The Technical Co-operation Programme (TCP), aims to transfer technical expertise and know-how mutually among the IDB member countries toward promotion of their human resource development. The priority areas identified for the Programme cover agriculture, industry, financial reforms, infrastructure development, education, health, transport, telecommunication, solar energy, environment, and science and technology. Special attention is paid to the requests received from the CIS countries and the least developed member countries of the Bank.
Development of the Bank into the IsDB Group is one of the key strategic actions taken to enable it to respond to the developmental challenges and to meet the growing developmental requirements of the member countries. One of the objectives of establishing various institutions in the Group was to take full advantage of the tremendous opportunities stemming from the recent trend of globalisation and integration of the world’s financial system. The institutions in the Group are expected to play a significant role in supplementing the Bank’s support, in particular, to the development of the private sector in member countries.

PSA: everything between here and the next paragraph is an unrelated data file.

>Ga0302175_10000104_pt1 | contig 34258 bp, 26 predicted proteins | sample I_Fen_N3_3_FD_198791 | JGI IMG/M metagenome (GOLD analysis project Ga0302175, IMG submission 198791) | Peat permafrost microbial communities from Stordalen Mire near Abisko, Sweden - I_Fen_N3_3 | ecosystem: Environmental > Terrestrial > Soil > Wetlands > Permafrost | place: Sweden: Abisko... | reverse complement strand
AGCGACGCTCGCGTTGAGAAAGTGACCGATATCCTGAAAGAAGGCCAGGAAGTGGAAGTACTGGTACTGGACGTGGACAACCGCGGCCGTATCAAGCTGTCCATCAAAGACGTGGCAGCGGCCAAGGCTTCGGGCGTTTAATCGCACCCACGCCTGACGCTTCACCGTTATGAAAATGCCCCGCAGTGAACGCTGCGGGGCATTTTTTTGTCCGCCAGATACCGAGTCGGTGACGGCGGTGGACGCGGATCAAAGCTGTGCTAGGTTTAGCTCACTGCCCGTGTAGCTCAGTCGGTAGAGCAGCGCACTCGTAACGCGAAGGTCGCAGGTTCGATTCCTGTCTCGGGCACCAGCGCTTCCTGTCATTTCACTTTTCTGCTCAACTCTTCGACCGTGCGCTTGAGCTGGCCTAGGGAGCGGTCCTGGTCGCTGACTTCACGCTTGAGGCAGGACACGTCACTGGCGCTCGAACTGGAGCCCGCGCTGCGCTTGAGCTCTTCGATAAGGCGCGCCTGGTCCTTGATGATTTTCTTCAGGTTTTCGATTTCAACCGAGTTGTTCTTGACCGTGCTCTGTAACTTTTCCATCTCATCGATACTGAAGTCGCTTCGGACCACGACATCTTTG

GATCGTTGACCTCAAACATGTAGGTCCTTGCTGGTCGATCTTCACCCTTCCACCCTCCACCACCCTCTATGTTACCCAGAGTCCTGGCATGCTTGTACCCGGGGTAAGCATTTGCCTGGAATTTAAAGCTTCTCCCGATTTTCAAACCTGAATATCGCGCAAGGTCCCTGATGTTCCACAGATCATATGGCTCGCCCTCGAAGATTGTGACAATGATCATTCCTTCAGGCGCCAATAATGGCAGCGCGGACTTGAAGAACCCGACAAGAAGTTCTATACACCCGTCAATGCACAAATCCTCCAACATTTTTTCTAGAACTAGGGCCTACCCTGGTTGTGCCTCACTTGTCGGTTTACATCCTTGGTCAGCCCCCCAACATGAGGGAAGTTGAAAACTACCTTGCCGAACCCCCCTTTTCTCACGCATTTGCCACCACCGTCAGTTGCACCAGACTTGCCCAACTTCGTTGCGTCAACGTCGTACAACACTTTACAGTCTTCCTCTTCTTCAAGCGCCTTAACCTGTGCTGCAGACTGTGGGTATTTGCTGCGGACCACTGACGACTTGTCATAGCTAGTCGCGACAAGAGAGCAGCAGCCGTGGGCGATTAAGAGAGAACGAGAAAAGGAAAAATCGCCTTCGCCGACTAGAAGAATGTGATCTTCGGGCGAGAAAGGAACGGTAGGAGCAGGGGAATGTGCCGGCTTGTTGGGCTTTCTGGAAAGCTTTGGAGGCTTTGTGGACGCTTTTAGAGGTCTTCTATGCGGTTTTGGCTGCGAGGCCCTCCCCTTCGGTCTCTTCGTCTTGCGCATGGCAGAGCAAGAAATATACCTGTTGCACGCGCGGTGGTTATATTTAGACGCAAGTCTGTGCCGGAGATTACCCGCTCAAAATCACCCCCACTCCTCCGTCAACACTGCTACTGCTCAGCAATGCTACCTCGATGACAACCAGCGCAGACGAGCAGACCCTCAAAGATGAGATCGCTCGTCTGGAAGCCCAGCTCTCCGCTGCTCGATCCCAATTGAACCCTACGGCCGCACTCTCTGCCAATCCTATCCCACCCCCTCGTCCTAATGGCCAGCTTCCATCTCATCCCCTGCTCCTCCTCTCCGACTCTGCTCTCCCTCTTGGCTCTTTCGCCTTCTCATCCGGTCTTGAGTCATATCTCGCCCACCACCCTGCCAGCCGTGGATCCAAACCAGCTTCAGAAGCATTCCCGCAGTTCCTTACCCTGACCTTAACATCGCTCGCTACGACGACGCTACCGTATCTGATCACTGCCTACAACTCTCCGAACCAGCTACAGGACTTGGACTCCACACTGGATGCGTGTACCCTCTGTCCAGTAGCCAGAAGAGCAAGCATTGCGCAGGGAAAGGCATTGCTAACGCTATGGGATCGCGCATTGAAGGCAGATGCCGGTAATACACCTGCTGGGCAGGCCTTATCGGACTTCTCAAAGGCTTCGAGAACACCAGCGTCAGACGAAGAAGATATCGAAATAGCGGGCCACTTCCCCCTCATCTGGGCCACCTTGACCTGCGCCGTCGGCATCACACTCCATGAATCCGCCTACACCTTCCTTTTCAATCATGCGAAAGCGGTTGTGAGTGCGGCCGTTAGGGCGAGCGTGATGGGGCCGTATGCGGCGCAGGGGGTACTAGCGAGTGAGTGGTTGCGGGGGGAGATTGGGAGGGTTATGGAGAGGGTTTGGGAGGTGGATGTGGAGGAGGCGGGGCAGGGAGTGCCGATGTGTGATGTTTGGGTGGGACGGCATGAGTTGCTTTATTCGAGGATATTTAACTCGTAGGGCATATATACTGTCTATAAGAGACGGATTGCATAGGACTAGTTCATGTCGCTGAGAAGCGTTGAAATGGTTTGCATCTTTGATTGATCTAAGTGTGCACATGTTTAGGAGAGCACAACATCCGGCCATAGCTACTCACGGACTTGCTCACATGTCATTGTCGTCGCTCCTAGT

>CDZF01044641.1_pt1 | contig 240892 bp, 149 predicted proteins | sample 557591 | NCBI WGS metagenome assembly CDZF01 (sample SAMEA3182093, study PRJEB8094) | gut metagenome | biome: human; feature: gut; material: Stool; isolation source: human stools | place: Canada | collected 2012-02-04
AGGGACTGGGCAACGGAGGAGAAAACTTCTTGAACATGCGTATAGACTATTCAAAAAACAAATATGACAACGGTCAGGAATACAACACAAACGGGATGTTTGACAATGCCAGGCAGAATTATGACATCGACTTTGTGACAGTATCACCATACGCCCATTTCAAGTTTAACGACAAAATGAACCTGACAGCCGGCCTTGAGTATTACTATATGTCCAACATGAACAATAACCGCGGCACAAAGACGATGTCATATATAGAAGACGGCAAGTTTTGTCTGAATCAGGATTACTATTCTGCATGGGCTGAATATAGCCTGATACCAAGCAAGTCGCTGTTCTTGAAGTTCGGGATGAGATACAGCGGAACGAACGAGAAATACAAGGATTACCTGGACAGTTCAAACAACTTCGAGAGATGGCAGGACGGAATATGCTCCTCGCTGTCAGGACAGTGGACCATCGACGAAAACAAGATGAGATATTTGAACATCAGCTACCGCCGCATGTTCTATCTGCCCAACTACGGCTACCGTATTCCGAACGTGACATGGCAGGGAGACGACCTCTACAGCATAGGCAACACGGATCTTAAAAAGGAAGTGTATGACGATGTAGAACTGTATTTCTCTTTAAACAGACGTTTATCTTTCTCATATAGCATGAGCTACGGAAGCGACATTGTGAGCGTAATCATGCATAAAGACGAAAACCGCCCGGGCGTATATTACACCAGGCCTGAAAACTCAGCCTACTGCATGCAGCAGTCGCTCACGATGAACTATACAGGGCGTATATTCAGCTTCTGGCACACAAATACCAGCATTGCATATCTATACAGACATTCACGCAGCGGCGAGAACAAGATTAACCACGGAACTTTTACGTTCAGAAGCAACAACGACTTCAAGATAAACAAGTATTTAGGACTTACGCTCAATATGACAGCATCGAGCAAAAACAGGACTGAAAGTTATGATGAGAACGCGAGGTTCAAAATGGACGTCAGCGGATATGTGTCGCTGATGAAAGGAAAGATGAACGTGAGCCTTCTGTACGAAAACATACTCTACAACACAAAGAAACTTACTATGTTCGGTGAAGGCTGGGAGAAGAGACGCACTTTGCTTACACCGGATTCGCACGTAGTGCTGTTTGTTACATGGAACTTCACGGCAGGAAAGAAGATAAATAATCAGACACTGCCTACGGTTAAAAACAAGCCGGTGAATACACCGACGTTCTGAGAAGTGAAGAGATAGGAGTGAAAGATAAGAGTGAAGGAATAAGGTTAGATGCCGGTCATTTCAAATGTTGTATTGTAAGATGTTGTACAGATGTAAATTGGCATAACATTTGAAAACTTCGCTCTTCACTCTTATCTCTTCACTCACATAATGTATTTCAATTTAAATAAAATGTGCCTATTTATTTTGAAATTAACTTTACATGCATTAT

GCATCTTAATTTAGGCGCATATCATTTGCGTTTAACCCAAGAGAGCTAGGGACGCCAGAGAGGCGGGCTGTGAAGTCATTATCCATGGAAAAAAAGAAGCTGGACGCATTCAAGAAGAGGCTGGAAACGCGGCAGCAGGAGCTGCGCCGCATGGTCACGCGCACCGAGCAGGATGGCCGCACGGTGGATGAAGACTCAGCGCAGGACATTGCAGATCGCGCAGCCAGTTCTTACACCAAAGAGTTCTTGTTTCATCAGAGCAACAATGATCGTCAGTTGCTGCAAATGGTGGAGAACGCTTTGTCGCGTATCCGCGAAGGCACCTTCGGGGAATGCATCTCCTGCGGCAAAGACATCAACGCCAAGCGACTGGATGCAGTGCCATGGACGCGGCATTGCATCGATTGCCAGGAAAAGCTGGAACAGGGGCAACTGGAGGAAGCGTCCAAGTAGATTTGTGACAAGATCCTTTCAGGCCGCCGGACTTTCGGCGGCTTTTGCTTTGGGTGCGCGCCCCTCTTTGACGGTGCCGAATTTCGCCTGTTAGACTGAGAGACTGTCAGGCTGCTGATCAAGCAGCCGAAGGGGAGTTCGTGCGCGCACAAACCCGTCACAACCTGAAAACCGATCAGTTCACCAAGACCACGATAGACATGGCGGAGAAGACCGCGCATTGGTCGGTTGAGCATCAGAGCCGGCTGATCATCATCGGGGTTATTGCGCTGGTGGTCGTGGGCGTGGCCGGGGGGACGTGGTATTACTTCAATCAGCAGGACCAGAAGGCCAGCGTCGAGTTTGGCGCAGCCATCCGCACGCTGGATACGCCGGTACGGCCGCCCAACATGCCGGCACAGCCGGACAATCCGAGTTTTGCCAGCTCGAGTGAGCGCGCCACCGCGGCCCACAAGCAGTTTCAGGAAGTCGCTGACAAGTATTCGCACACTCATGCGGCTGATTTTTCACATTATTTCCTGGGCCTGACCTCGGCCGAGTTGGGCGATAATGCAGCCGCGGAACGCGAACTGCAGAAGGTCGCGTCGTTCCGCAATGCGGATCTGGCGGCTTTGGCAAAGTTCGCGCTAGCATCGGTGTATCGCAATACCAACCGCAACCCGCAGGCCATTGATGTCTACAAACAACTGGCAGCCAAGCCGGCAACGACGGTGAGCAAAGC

The IDB Group includes a number of institutions, of which, Islamic Banks Portfolio for Investment and Development (IBP) is an investment fund which, in addition to promoting intra-trade among the member countries, serves as the nucleus of an Islamic financial market. The IDB Unit Investment Fund (UIF) aims to provide investors with a profitable channel of investments compatible with Islamic principles. The Fund also co-finances projects with other windows of the IDB Group and other Islamic banks and financial institutions in member countries. The IDB Infrastructure Fund, as an independent entity, has a unique structure. The IDB is the lead promoter, the principal sponsor and the overseer; a private sector entity experienced in managing private sector infrastructure funds acting as its manager; and major institutions in member countries are the principal investors. The Islamic Corporation for the Insurance of Investment and Export Credit (ICIEC) aims to enlarge the scope of trade transactions and the flow of investment among the member countries of the Organization of Islamic Conference by providing export credit insurance and reinsurance, investment insurance and reinsurance against country risks. Finally, the Islamic Corporation for the Development of the Private Sector (ICD) is the most recent initiative of the Bank aimed at providing niche-financing in the private sector, provide a wide range of new financial products and services, and expand access to Islamic capital markets by private companies in IDB member countries. The Islamic Research and Training Institute (IRTI) and the International Center for Biosaline Agriculture (ICBA) located in Dubai complete the IsDB Group. The IRTI is the research and training body of the Group that undertakes research, training and publication activities in the area of Islamic economics and banking, while the ICBA is equipped with laboratories and other facilities on specially allotted land to undertake research on saline irrigated agriculture.